The first cellular phone was invented and demonstrated in 1973 by Martin Cooper, an engineer and general manager for Motorola, who successfully developed a portable handset using cellular communications technology. Cooper made the first ever cellular phone call in April 1973 using the prototype Motorola Dyna-Tac. However, Cooper's first cellphone was the result of decades of research and development into mobile radio communications, and cellphones would not be widely used until 20 years after the Dyna-Tac.
In the early 20th century, ships at sea were equipped with wireless radios to improve the reliability of their communications. The ill-fated Titanic, when it sailed in 1912, had these kinds of radio antennas. In 1921, Detroit Police Commissioner William Rutledge was the first public safety official to equip vehicles with radios for communication. Bell Laboratories, a division of the American Telephone & Telegraph Company, developed the first two-way, voice based radio telephone in 1924.
During World War II, the U.S. Marine Corps used a hand-held radio, the SCR-536 "Walkie-Talkie", for short-range, two-way voice conversation. First used by Marine units on the Pacific island of Guadalcanal in 1942, it was primarily used for communications between platoon leaders and company commanders, though the sets struggled to function when weather conditions were poor or there was not a clear line of sight.
In 1968, AT&T and Bell Labs proposed to the Federal Communications Commission a system of low-powered broadcast towers, each providing coverage for a 'cell' which would be several miles in radius. Calls could be transferred from tower to tower, and each tower, or base station, would use just a small number of the frequencies available to them, which could increase the number of calls that mobile phones could make in a geographic area. After the FCC approved an increase in spectrum for mobile radio systems in 1970, Bell, Ericsson, Nokia and Motorola began developing the "cellular" technologies further.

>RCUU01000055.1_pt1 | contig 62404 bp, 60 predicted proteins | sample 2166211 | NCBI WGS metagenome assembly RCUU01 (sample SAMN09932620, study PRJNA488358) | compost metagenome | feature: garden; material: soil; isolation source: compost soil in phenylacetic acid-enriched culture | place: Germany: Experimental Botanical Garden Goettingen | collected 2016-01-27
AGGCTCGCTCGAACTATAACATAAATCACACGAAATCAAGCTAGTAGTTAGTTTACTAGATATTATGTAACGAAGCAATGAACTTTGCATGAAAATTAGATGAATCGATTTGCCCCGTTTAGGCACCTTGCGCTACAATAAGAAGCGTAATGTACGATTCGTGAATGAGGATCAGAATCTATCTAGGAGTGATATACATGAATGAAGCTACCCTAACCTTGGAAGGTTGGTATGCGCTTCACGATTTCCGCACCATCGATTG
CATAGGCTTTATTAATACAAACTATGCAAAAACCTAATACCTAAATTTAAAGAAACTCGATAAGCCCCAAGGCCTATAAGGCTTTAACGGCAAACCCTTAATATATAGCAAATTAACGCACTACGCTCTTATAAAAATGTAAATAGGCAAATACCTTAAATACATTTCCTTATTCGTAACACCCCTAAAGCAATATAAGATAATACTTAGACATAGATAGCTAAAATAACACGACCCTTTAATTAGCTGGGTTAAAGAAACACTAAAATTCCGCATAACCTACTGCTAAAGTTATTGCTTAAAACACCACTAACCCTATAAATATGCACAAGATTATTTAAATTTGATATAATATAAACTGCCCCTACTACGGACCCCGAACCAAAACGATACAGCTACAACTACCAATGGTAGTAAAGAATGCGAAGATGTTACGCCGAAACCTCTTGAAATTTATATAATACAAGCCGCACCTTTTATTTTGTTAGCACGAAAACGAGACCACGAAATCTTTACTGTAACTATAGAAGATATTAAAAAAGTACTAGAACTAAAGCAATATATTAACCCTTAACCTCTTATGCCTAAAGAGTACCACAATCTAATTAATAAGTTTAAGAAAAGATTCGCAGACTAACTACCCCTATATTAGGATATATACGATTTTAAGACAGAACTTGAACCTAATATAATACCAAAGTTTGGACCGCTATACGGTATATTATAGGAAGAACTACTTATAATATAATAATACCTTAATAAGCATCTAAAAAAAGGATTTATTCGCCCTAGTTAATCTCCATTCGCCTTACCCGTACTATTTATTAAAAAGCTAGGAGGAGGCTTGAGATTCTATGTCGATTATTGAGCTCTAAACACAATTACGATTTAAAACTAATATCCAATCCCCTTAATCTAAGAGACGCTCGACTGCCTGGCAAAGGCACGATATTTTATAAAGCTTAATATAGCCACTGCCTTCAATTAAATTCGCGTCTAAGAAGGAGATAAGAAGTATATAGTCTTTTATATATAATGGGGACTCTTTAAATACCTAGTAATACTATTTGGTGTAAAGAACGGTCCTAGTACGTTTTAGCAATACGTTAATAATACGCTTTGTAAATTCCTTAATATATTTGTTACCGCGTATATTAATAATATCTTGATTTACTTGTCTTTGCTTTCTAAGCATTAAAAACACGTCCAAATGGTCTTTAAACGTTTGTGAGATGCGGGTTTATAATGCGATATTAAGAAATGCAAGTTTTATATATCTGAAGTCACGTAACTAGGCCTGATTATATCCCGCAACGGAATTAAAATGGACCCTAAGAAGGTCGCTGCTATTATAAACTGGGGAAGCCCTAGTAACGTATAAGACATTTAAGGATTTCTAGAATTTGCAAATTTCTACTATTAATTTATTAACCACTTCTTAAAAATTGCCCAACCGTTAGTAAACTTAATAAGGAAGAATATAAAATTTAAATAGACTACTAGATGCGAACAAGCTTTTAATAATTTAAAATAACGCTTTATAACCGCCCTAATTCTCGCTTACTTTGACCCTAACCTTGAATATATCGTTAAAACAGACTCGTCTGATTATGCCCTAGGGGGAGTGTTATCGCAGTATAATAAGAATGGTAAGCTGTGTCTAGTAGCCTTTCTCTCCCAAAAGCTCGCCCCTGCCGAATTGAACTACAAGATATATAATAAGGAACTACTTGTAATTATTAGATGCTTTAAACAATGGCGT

Cooper, who had earned an electrical engineering degree from the Illinois Institute of Technology, was hired by Motorola in 1954, and began developing portable radio products. There was still not a practical hand-held device that could be small enough for people to carry with them and use in their vehicles. Cooper began developing the Dyna-Tac and after several months had a working prototype. The Dyna-Tac weighed 2.5 lbs and was 9 inches in length. A battery, which provided just 20 minutes of talk time, accounted for much of the weight. On April 3, 1973, Cooper made the first call while standing on the street near a Manhattan hotel.
Despite the historical importance of the Dyna-Tac, it was still too large and expensive for most consumers. It would not be until the 1990s that cellular phones would be widely used by the public. This was because the cellular infrastructure needed to be further developed to include more base stations and cover larger areas. In addition, the hand-held devices needed to be refined to be more reliable and provide longer battery life.